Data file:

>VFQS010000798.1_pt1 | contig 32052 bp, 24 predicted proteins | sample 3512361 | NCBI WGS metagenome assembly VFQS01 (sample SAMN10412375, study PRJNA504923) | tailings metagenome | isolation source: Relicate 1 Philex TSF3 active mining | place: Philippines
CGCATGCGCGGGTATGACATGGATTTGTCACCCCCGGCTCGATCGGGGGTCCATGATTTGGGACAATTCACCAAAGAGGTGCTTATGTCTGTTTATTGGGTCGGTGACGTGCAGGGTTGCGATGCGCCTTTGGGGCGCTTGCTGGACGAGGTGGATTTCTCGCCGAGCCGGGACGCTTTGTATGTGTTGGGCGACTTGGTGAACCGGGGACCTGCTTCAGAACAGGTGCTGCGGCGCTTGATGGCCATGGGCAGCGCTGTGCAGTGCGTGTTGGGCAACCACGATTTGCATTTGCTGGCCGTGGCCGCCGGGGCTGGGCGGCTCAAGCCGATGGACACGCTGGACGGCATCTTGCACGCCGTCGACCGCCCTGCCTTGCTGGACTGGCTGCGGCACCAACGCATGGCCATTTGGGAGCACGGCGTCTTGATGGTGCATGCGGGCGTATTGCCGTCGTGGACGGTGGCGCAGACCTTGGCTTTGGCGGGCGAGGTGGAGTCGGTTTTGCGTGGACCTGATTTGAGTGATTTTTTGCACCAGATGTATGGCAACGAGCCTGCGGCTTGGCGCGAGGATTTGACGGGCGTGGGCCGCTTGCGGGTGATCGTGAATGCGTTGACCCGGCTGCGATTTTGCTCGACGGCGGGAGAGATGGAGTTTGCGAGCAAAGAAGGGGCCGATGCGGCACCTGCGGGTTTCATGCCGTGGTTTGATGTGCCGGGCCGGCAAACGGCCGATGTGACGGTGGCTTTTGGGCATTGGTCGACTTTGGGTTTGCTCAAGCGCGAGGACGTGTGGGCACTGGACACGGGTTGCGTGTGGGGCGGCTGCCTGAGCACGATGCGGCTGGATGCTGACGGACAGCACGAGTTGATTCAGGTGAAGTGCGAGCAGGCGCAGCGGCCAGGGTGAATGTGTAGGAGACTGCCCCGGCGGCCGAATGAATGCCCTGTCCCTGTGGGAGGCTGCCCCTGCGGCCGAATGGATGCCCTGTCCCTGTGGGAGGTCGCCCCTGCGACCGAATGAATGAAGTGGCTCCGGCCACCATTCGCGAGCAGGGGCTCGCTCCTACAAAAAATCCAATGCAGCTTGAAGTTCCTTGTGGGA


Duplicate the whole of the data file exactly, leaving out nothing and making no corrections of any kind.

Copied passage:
>VFQS010000798.1_pt1 | contig 32052 bp, 24 predicted proteins | sample 3512361 | NCBI WGS metagenome assembly VFQS01 (sample SAMN10412375, study PRJNA504923) | tailings metagenome | isolation source: Relicate 1 Philex TSF3 active mining | place: Philippines
CGCATGCGCGGGTATGACATGGATTTGTCACCCCCGGCTCGATCGGGGGTCCATGATTTGGGACAATTCACCAAAGAGGTGCTTATGTCTGTTTATTGGGTCGGTGACGTGCAGGGTTGCGATGCGCCTTTGGGGCGCTTGCTGGACGAGGTGGATTTCTCGCCGAGCCGGGACGCTTTGTATGTGTTGGGCGACTTGGTGAACCGGGGACCTGCTTCAGAACAGGTGCTGCGGCGCTTGATGGCCATGGGCAGCGCTGTGCAGTGCGTGTTGGGCAACCACGATTTGCATTTGCTGGCCGTGGCCGCCGGGGCTGGGCGGCTCAAGCCGATGGACACGCTGGACGGCATCTTGCACGCCGTCGACCGCCCTGCCTTGCTGGACTGGCTGCGGCACCAACGCATGGCCATTTGGGAGCACGGCGTCTTGATGGTGCATGCGGGCGTATTGCCGTCGTGGACGGTGGCGCAGACCTTGGCTTTGGCGGGCGAGGTGGAGTCGGTTTTGCGTGGACCTGATTTGAGTGATTTTTTGCACCAGATGTATGGCAACGAGCCTGCGGCTTGGCGCGAGGATTTGACGGGCGTGGGCCGCTTGCGGGTGATCGTGAATGCGTTGACCCGGCTGCGATTTTGCTCGACGGCGGGAGAGATGGAGTTTGCGAGCAAAGAAGGGGCCGATGCGGCACCTGCGGGTTTCATGCCGTGGTTTGATGTGCCGGGCCGGCAAACGGCCGATGTGACGGTGGCTTTTGGGCATTGGTCGACTTTGGGTTTGCTCAAGCGCGAGGACGTGTGGGCACTGGACACGGGTTGCGTGTGGGGCGGCTGCCTGAGCACGATGCGGCTGGATGCTGACGGACAGCACGAGTTGATTCAGGTGAAGTGCGAGCAGGCGCAGCGGCCAGGGTGAATGTGTAGGAGACTGCCCCGGCGGCCGAATGAATGCCCTGTCCCTGTGGGAGGCTGCCCCTGCGGCCGAATGGATGCCCTGTCCCTGTGGGAGGTCGCCCCTGCGACCGAATGAATGAAGTGGCTCCGGCCACCATTCGCGAGCAGGGGCTCGCTCCTACAAAAAATCCAATGCAGCTTGAAGTTCCTTGTGGGA